NEA Grants are a Game-Changer for Tucson Meet Yourself
May 24, 2012
By Teya Vitu
Come mid-October every year since nearly the beginning of time and El Presidio Plaza has transformed into the cultural Mecca known as Tucson Meet Yourself and much more often called Tucson “Eat” Yourself.
Thirty-nine years in now and the organizers still use the word “fledgling” to describe the Tucson Meet Yourself folklore organization.
There is truth to that. Each year, there is no guarantee TMY will be back.
Staging TMY is a fly-by-the-seat-of-the-pants expedition each year, in no small part because much of the money needed – this year up to $235,000 – doesn’t come in until pretty late in the game. Or not at all, as when the city pulled its funding a couple years ago.
Still, Tucson Meet Yourself has flowered in the 2010s in the worst of economic times, in no small part due new financial support from the Pascua Yaqui Tribe ($30,000 in 2010, $50,000 in 2011), Pima County, individual donors and local companies.
TMY, as an event, has matured tremendously in size since 2010, when it was limited to roughly 20 acres on El Presidio Plaza, the Pima County Courthouse courtyard and tentatively spilling onto Jácome Plaza outside the Main Library. In the past two years, TMY has entirely claimed Jácome Plaza, crossed the Pennington and Congress pedestrian bridges into La Placita Village, and occupied plazas outside the Tucson Music Hall and Tucson Convention Center.
Somebody in Washington, D.C., must have been watching.
The National Endowment for the Arts on May 22 announced that Tucson Meet Yourself would get two Art Works grants totaling $65,000. A $30,000 grant will support the staging of the October event. The second $35,000 grant will go to TMY’s newest endeavor to create year-round cultural programs in Tucson and across the state.
Some context for what $30,000 in NEA funding means to Tucson Meet Yourself: Four years ago its entire budget was $60,000. The NEA money takes the current budget to $250,000, said Maribel Alvarez, TMY’s program director.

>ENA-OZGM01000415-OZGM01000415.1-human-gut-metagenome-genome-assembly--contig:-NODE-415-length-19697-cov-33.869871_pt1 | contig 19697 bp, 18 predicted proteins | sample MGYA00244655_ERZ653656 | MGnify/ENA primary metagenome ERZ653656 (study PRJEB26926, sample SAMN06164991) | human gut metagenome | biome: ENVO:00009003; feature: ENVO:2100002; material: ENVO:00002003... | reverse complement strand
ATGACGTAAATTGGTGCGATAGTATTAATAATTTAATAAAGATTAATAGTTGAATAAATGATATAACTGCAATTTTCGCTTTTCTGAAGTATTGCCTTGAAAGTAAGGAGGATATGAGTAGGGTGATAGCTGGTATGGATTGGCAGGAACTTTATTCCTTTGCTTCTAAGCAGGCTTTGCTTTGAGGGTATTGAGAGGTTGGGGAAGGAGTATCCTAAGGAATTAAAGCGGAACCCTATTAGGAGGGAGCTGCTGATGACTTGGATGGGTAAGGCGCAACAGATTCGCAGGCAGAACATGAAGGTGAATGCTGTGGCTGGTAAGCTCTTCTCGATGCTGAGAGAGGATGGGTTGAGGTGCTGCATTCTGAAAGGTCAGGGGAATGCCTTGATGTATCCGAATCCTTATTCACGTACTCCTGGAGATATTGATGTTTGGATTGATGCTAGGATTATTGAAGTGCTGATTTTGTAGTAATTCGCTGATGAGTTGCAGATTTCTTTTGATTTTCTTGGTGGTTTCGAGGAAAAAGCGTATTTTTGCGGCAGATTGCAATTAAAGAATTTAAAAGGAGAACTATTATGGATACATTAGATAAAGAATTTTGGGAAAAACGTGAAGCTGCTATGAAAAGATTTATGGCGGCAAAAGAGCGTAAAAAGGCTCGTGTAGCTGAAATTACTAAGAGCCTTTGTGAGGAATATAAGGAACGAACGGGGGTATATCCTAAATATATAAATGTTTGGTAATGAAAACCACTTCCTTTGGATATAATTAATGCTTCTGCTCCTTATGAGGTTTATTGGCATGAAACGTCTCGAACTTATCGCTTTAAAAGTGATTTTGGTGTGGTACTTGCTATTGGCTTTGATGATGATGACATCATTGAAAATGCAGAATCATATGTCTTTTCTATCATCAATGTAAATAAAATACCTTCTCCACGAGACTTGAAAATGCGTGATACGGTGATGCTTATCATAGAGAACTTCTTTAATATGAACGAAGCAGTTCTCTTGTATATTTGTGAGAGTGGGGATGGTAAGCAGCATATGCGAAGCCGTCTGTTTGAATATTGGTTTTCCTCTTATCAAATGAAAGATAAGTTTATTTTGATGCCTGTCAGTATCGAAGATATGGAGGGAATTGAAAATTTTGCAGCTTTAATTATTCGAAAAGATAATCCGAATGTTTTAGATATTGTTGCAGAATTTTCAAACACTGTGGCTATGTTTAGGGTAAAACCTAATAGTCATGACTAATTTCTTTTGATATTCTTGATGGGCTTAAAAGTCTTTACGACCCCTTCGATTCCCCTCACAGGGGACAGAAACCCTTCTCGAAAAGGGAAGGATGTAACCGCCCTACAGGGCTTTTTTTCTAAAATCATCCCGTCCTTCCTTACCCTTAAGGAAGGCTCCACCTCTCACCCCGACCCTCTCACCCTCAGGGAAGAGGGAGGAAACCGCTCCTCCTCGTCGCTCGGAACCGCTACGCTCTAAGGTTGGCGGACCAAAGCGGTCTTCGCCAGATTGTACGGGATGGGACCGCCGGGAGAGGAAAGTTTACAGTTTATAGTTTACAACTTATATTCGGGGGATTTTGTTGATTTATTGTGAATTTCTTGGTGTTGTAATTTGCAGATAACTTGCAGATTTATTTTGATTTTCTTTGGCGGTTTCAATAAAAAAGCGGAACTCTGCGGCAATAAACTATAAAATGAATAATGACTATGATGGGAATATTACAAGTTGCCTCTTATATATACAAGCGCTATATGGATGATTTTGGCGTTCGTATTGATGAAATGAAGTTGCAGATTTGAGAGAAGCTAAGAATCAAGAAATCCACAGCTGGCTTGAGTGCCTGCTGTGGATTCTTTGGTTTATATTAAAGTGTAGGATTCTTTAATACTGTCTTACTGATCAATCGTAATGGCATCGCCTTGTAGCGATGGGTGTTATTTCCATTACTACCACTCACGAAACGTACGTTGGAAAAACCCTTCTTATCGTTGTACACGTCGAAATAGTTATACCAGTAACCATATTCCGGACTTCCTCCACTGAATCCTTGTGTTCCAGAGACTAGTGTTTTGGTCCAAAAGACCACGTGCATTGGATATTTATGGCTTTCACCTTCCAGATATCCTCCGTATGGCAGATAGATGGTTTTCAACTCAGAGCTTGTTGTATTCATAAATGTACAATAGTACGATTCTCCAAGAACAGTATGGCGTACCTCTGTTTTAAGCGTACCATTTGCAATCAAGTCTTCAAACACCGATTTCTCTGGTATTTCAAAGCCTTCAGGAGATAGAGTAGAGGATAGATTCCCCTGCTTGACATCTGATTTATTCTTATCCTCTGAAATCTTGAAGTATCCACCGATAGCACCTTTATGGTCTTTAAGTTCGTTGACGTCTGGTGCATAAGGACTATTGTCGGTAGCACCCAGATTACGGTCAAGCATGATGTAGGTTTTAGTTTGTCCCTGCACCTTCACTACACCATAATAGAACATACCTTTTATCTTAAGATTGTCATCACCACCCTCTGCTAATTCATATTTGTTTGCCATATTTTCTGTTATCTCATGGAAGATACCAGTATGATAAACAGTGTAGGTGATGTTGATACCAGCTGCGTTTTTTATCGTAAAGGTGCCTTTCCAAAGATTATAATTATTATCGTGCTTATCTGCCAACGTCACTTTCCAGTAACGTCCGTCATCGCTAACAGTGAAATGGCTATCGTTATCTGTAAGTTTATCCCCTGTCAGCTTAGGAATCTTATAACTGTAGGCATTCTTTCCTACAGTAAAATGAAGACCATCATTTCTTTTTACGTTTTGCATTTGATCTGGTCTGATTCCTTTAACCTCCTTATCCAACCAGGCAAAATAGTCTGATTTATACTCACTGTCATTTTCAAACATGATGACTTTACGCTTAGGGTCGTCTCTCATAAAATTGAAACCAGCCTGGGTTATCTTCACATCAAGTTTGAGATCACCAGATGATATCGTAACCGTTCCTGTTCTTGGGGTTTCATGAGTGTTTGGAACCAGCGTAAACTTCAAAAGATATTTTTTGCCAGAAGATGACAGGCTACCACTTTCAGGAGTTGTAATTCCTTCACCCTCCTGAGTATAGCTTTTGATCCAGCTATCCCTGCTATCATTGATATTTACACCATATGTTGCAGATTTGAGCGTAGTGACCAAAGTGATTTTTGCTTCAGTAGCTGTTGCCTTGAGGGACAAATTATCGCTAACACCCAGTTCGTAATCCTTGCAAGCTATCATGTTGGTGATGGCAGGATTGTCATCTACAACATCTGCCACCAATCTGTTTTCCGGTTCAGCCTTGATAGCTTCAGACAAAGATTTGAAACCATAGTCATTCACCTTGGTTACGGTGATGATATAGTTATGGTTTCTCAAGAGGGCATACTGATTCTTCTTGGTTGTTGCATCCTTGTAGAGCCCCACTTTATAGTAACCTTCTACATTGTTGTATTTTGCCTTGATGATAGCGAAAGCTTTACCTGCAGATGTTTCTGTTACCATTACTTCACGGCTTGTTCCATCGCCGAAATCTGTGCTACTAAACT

More important, it’s cash in advance for this year’s Tucson Meet Yourself, $30,000 now rather than at the end of September.
“This is a game-changer for Tucson Meet Yourself. It allows us to hire staff early,” said Alvarez, a folklorist at the University of Arizona Southwest Center. “We are employing about 23 people. We need to be able to count on a commitment of $30,000.”
The NEA grants could just take Tucson Meet Yourself beyond its “fledgling” status.
“It moves us from being informal to be structured without losing the improvised spirit,” Alvarez said. “It just forces us to operate with more efficiency, more professionally.”
U.S. Rep. Raul Grijalva appeared at the press conference at the Tucson Pima Arts Council and suggested this federal recognition of Tucson Meet Yourself puts this grassroots cultural event on the national radar.
“Once you become part of the NEA family in terms of giving, you become part of the family,” Grijalva said. “This brings federal giving into a very important and distinct role. We’re going to invite a lot of national people this year.”
Tucson Meet Yourself has grown to 65 food booths representing about 50 cultures, plus 30 folk art demonstrations and non-stop performances on nine different stages.
“This is really the premiere festival in Arizona at this point,” Pima County Supervisor Richard Elias said. “Secretly, this is ethnic studies at its finest.”
James “Big Jim’ Griffith, once a UA folklore professor, founded Tucson Meet Yourself in 1974. He was named an NEA National Heritage Fellow in 2011.
“This is just great!” Griffith said in a release. “Anytime we get to shine the light on the artfulness, resiliency, and dignity of the ‘folk,’ – the working people who find beauty in ordinary things – we expand our minds and hearts.”
The second NEA grant designates the Tucson Meet Yourself organization as the statewide folk arts agency to conduct an inventory of all ethnic, tribal, occupational, and folk arts projects currently operating in the state.
“It really is wonderful that Tucson Meet Yourself has grown big enough so they can do it for the whole damn state,” said Roberto Bedoya, executive director of the Tucson Pima Arts Council.
That $35,000 in NEA funds bolsters TMY’s recent commitment to stage year-round culture events, which started in April with the local appearance of ¡Ask a Mexican! columnist Gustavo Arrellano.
Primarily, this will involve establishing a Folklife Field School and Southwest Folklore Digital Archive for training and cultural events and education. The first Folklore Field School in mid-May drew a capacity crowd of 28 students with 28 more wanting in.
“Pretty soon, this festival in October will become a ‘we do that, too,’” Alvarez said.
Tucson Meet Yourself plans to replicate these cultural programs across the state, perhaps even launching Tucson Meet Yourself-style food-and-folk festivals in other Arizona communities.
“Beginning very slowly, we will go across the state,” Alvarez said. “It would be pretty fantastic if we sit here five years from now and we have multiple folklife festivals happening.”